The director of Mammoth Lakes Tourism went before the Town Council Tuesday night with one basic message regarding the town’s fiscal crisis.
The message went something along the lines of, “Damn the torpedoes, full speed ahead.”
Citing tourism fiascos in Colorado, Wisconsin and Washington State, John Urdi warned the council that any cuts in tourism spending would be imprudent.
In a 17-minute presentation excoriating Colorado, Wisconsin and Washington State, Urdi said it is Mammoth’s duty to its citizens to “keep the funnel filled” with tourists and their dollars, particularly in a time of extreme fiscal stress, such as now.
“Let’s be very clear with what tourism means to Mammoth,” he said. “In short, there is only one industry in Mammoth Lakes. One. And that’s tourism.
“Sixty-eight percent of our workforce is directly related to tourism, and that does not include bus drivers, lawyers, construction workers, administration or grocery store workers.”
As an example of what can happen to a tourism economy when cuts are made, Urdi came down hard on Colorado in particular.
In 1992, he said, Colorado eradicated its tourism marketing, cutting $12 million.
“The result of this, in 1992, was an immediate drop in business,” he said.” Colorado in one year lost 30 percent of its market share for the country. In a matter of a few years, they’d slipped from the No. 1 summer destination to No. 17. They lost $1.4 billion in direct spending, and in the later 90s, they’d lost up to $2.4 billion a year.
Citing Colorado tax activist Douglas Bruce, who was instrumental in denuding Colorado’s tourism budget. Urdi said,“Douglas Bruce said at the time that it’s not that we’re against tourism. But the Rocky Mountains were here long before the Colorado Tourism board, and they’ll be here long afterwards. Surely the tourists will come.”
“They were not putting anything into the funnel,” Urdi said.
“We need to make sure we get people here to eat in our restaurants, to stay in our lodges and funnel down through so that government gets funded and our businesses stay in business.”
In Colorado, therefore, in exchange for a short-term gain of $12 million in savings, it turned out to be a $143 million loss.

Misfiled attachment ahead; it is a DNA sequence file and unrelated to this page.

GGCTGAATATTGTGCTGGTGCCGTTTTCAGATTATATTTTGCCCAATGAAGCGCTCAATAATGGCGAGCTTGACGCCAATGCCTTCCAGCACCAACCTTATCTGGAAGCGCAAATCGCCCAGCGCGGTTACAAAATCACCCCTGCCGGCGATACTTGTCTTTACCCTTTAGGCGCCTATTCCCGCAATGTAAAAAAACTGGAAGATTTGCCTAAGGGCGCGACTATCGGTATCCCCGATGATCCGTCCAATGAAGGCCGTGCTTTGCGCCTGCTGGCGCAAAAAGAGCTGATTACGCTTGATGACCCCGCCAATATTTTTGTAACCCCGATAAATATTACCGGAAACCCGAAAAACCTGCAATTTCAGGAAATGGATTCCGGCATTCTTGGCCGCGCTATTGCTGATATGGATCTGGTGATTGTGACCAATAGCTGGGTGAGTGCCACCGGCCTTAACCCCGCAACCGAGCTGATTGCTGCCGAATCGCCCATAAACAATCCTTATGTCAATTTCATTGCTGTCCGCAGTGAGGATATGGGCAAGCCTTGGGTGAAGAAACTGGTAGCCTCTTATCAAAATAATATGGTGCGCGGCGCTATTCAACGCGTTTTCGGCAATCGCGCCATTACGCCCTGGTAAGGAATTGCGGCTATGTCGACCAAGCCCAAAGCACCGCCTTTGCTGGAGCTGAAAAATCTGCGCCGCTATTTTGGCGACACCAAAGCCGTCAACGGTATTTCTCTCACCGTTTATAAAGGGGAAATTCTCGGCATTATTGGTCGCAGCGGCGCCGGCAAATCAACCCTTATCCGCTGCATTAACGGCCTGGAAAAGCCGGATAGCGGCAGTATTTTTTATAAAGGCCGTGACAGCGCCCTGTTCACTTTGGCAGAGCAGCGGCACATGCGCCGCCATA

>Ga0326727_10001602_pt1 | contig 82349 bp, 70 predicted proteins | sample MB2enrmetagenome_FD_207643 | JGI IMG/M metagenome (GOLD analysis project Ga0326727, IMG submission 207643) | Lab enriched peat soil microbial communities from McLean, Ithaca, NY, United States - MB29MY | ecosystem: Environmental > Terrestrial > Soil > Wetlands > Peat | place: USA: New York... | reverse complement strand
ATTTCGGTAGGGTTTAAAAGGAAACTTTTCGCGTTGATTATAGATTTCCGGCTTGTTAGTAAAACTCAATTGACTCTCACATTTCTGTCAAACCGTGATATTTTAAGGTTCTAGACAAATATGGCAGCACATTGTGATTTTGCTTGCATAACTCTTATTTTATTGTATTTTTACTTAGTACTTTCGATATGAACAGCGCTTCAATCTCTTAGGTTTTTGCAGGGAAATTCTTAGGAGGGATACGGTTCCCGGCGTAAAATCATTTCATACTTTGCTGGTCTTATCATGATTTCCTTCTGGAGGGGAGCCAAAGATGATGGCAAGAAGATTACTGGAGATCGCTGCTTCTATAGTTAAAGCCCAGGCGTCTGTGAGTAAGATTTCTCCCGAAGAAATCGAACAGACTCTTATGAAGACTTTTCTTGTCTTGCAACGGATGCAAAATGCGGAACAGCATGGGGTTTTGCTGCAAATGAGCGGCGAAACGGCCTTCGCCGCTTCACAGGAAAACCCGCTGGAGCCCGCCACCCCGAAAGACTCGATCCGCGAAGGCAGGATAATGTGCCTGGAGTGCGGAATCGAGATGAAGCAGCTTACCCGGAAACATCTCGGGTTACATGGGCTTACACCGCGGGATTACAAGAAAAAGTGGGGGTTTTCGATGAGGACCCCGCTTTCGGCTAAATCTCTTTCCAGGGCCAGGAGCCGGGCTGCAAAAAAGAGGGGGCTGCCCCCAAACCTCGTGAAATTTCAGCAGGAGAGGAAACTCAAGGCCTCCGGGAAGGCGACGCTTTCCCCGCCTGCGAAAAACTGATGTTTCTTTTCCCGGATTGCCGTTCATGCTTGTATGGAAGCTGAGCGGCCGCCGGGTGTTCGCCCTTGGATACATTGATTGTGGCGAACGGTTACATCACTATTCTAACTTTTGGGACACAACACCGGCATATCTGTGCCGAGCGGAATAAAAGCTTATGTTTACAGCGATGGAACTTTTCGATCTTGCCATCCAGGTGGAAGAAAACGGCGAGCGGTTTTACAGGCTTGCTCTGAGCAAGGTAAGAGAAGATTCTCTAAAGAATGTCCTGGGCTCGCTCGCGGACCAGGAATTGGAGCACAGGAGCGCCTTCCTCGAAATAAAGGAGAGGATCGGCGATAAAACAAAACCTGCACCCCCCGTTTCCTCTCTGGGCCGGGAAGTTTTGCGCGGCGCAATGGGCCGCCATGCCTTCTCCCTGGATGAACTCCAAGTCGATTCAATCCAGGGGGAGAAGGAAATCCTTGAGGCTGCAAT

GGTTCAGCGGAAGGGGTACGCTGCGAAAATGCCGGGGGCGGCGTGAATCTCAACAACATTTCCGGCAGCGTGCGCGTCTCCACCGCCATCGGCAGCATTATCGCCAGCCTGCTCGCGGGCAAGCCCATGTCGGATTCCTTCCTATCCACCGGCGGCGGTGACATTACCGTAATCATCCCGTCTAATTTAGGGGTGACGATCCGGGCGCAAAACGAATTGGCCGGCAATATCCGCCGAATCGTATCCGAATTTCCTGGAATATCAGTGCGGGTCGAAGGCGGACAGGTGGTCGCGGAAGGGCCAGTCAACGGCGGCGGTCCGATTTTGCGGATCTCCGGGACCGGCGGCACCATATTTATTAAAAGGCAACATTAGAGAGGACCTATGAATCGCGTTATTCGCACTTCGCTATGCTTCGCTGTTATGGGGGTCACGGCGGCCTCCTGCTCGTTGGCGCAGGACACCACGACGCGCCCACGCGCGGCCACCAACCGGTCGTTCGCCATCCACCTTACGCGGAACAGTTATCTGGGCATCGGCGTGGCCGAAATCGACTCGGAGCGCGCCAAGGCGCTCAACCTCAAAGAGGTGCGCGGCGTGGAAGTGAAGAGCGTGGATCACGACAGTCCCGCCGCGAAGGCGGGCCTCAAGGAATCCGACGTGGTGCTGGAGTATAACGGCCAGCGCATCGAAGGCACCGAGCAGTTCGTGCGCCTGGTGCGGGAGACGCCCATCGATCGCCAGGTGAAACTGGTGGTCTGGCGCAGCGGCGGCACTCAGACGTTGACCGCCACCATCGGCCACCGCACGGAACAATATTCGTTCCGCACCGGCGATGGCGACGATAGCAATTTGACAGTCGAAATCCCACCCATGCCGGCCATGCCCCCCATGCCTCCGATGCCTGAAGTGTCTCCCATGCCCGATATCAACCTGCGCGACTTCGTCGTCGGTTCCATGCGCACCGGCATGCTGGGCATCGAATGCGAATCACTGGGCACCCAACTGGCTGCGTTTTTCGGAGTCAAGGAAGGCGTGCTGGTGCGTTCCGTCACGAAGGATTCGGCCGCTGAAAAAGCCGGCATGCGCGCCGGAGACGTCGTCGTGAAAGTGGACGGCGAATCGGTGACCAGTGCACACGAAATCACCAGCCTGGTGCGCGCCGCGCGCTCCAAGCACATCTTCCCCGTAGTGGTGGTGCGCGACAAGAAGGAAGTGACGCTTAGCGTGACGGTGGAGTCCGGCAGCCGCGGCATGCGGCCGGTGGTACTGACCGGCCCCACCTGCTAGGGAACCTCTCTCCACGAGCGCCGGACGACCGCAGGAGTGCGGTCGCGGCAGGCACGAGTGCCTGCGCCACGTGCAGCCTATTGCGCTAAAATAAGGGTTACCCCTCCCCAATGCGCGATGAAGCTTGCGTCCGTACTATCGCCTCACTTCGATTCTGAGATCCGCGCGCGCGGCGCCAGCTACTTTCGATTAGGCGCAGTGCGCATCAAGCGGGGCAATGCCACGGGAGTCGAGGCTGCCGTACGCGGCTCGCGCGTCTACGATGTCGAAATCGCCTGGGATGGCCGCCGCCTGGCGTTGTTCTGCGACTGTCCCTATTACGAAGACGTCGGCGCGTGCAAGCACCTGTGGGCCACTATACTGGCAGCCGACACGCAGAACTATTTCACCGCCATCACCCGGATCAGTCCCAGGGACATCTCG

Urdi then put the hammer down on Wisconsin, which didn’t cut the tourism budget, but didn’t grow it, either.
“Wisconsin is just letting things pass them by. Travel expenditure has lost $700,000 and there has been a loss of 15,000 jobs—not because they cut the budget, but because they let it stagnate.
“‘Pure Michigan’ is probably why,” Urdi said. “In 2009, when Michigan faced severe budget cuts and a failing auto industry, they had to make some difficult cuts and they cut throughout the state.
“But they ended up doubling the tourism budget to fund the ‘Pure Michigan,’ campaign, and if you open any magazine, turn on any TV station, you’ve seen a ‘Pure Michigan” campaign. ‘Pure Michigan’ is sponsoring the Boston Red Sox TV broadcasts, and that’s pretty crazy.”
With the increase in revenue, Urdi said Michigan was able to add 839 state troopers to a beleaguered force, and to add 844 new teachers, along with creating 10,000 new jobs.
Meanwhile, with Washington State also cutting into its tourism efforts, Montana has upped the ante, throwing billboards, bus wraps and other marketing into the heart of Seattle.
“What they’re saying is that if they’re not going to invite you to stay in your own back yard, come visit ours.”
For Mammoth, Urdi said, there are storm clouds on the horizon, coming from enemies all over the place.
“It’s evident that we need to stay competitive,” he said. “We’ve been very aggressive with travel from the Bay Area. We’ve always had a good draw in the summertime, and with the flights out of the Bay Area in the winter, we’re making an impact on Tahoe.
“The challenge is that Tahoe’s resorts are spending a lot of money in Southern California to help draw traffic past us, and if you’ve been in L.A. this winter, you’ve seen Aspen on bus wraps because now LAX is offering two flights a day to Aspen.
“We’ve actually had calls from Colorado businesses asking to advertise in our Visitors guide.
“We’ve said no.”
Urdi drew support from both the audience and the dais, but whether he was successful will have to wait until the council approves a budget in late June.
He does not have whole-hearted support.
Councilman Rick Wood, after the meeting, said the council had worked hard to create a surplus reserve in its budget, “and now Tourism wants to come in and slurp it all up.”
But the tourism supporters at the meeting seemed to be fully supportive of Urdi, speaking in tones that bolstered his stance.
“Damn the torpedoes,” they seemed to say, in unison, “and full speed ahead.”